The Unfortunate Symbolism of Jennifer Aniston’s Perfumer and Auteur Career Goals


While promoting her new perfume (and its accompanying ads with her sitting naked on a rock), Jennifer Aniston gave an interview with Women's Wear Daily in which she announced her new show-business plans: to direct a film: “After you get enough movies under your belt, you sit back and go, ‘What’s next?’ It’s getting to be the time where creatively I want to turn in a different direction.” The divergent plans of shilling a new fragrance (which will compete on the shelves with Just Me by Paris Hilton and Kim Kardashian's eau de parfum) and becoming an auteur seem to cancel each other out in terms of high/low aspirations. And yet that very imbalance seems sadly appropriate when it comes to Aniston, whose career, ever since Friends ended in 2004, has been marked by wind sprints from fluffy rom-coms to prestige indies and back again, all the while never able to find a happy medium in which audiences truly embrace her.

Aniston's recent films, The Bounty Hunter and Love Happens, fall into the standard romantic-comedy pit that she's been swimming in since she headlined in Picture Perfect in 1997 (remember that one? Yeah, neither do we. Oh, wait, we vaguely recall Jay Mohr playing the hunk, but that can't possibly be right). Both of these films had middling box-office performances; as usual, people's interest in the movie was inversely proportional to the interest in her personal life. Her fans got more worked up about her off-screen relationship with Gerard Butler than her onscreen one. Reviews were terrible for these films, but then again, when she tried prestige indies like The Good Girl and Friends With Money, she got good notices, but audiences still didn't care. The only films that really have worked are The Break Up, which, with her relationship with Vince Vaughn, was the perfect melding of film and personal life, and Marley & Me, at which people only politely put up with her just so they could get to the dead dog.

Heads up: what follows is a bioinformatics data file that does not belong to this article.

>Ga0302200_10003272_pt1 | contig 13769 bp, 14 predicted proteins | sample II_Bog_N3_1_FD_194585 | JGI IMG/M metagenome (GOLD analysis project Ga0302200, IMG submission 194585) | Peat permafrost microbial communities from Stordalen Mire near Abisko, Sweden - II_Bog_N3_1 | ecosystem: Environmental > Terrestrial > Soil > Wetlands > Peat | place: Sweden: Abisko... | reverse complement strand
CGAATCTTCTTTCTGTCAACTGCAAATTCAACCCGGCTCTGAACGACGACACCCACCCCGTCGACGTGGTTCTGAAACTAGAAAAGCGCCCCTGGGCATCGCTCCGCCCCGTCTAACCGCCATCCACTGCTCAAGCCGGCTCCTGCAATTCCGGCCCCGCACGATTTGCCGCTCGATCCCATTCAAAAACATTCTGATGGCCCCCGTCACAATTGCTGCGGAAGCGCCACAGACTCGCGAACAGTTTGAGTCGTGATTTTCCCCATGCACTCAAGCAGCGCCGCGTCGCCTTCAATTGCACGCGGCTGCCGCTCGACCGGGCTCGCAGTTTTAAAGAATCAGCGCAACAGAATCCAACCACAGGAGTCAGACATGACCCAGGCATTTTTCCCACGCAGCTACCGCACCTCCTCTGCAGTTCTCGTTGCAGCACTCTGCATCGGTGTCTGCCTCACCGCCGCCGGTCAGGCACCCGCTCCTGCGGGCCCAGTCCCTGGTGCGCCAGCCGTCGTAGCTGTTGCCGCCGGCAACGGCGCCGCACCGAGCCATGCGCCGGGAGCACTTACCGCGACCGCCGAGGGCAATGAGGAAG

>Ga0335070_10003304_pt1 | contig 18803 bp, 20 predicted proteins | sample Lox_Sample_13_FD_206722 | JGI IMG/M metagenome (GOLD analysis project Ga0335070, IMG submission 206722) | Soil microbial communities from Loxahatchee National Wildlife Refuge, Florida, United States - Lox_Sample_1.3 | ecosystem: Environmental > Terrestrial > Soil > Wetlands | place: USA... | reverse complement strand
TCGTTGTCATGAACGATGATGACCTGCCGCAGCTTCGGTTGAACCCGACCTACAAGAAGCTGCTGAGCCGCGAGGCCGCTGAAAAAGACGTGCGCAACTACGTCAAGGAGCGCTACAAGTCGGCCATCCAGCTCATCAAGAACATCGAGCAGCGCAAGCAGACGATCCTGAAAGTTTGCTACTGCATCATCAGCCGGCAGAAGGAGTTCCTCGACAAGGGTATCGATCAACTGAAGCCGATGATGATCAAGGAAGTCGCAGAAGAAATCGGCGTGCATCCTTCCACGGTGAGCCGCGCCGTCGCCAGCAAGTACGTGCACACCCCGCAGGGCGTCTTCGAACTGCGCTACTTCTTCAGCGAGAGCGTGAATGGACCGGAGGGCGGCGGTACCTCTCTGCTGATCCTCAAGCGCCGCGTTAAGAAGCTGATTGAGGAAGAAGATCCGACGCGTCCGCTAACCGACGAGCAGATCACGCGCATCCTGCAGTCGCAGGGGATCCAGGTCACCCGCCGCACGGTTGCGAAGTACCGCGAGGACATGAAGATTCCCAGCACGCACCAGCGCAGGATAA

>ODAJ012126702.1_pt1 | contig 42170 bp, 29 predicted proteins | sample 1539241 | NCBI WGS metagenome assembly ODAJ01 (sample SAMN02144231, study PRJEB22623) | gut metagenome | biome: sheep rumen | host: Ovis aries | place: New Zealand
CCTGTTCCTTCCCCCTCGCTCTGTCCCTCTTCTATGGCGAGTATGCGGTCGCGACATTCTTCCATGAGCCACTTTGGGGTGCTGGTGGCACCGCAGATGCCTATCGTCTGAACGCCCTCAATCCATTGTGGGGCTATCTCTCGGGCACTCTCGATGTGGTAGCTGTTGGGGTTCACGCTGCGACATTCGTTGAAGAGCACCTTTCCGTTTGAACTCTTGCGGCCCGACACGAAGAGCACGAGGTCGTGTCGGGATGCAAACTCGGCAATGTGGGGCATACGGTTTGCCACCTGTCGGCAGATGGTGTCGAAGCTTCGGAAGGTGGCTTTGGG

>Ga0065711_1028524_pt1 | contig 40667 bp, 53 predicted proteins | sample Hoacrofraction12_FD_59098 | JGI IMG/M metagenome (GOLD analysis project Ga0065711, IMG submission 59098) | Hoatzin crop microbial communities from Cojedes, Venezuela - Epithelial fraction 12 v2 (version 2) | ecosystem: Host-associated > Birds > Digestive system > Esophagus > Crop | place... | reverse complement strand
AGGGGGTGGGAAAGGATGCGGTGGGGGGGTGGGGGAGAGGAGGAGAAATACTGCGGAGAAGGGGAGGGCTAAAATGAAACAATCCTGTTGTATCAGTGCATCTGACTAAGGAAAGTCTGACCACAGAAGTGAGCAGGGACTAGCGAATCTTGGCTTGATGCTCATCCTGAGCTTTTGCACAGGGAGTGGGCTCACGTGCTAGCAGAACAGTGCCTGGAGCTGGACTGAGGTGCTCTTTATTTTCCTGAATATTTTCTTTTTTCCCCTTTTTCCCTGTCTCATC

All this "What do you people want from me?" confusion may be what has driven her to flail out into so many directions. You don't like me in Rom-Coms? Well, then, I'll make you a perfume! Not into that? How about I become a director! And if those don't work, I'll design skateboards, then get my masters in literature, and then I give up! It's hard not to sympathize with what seems like a frantic desire to sit anywhere except in her accursed designated sweet spot: looking sad on the cover of People magazine.